Modelling of proton transport in application to solar long-duration gamma-ray events
Alexandr Afanasiev, University of Turku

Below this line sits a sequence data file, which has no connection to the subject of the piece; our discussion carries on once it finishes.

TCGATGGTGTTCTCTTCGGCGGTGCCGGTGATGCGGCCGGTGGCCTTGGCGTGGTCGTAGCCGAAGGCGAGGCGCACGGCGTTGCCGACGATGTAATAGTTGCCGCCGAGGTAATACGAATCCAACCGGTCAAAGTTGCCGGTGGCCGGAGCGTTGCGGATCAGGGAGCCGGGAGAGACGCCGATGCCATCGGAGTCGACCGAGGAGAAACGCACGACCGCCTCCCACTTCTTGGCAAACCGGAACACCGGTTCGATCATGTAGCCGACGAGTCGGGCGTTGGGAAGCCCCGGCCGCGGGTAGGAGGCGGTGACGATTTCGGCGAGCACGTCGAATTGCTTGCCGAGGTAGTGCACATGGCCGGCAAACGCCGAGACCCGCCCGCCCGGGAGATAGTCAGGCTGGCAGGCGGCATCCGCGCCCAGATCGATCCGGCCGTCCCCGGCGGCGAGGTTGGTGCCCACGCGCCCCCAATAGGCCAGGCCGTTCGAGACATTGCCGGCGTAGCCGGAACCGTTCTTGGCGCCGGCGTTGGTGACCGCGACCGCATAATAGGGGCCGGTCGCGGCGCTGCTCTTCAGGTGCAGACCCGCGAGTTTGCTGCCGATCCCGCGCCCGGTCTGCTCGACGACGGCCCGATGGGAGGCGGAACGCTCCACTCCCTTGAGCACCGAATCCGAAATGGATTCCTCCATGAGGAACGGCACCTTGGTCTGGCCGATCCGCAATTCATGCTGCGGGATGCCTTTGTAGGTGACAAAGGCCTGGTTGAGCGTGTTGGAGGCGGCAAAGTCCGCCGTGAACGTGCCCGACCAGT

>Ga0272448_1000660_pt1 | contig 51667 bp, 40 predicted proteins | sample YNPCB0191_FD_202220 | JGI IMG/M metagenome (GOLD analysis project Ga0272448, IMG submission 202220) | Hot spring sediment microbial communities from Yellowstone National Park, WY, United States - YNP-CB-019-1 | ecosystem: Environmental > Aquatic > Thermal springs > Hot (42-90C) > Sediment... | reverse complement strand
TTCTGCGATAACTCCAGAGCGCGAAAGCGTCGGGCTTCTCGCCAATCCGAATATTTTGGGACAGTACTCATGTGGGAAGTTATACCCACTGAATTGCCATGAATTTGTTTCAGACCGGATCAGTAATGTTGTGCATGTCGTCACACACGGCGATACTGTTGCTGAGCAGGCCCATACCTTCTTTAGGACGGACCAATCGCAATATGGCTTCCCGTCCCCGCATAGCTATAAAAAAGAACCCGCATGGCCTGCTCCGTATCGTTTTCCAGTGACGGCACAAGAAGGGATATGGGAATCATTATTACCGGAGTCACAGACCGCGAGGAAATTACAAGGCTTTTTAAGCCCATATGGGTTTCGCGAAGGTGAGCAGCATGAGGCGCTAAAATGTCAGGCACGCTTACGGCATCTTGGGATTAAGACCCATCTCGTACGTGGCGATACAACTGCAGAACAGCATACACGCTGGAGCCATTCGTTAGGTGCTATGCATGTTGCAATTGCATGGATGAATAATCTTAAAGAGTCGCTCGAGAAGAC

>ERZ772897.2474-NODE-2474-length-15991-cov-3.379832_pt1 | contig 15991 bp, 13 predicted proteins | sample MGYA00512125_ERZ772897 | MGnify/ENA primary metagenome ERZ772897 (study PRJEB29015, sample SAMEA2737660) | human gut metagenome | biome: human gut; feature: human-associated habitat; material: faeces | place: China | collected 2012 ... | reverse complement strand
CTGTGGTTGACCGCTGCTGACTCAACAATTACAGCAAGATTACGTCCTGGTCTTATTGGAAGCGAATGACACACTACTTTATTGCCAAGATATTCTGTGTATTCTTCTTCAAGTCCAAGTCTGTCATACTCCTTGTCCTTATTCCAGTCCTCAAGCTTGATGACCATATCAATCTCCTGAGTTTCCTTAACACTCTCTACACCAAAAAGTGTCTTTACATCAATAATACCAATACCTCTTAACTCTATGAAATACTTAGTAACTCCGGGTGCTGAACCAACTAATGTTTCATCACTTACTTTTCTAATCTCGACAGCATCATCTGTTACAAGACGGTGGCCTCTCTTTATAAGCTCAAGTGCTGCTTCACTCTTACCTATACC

The discovery of solar >100 MeV gamma-ray events lasting for many hours has questioned the origin of high-energy ions required for the gamma-ray production, which was conventionally attributed to flares. The long-duration gamma-ray events are also associated with fast coronal mass ejections (CMEs), so an idea that the interacting ions can be accelerated in a CME-driven shock came into consideration. In this hypothesis, ions must be able to propagate from the shock downstream back to the solar surface. This point being under strong debate in the community requires thorough modelling. In this study, we model the transport of protons from the shock towards the Sun, assuming that it is diffusive. Application of a one-dimensional (1-D) model including only parallel (along magnetic field line) spatial diffusion shows that the proton transport is governed by the flux tube expansion parameter, controlling the mirroring of particles close to the solar surface, and the proton mean free path in the flux tube. For the cases considered, a larger flux tube expansion parameter and a shorter mean free path both lead to a smaller number of precipitating protons. We also apply a new 2-D transport model that includes perpendicular diffusion and a highly turbulent sheath behind the shock that can serve as a particle reservoir.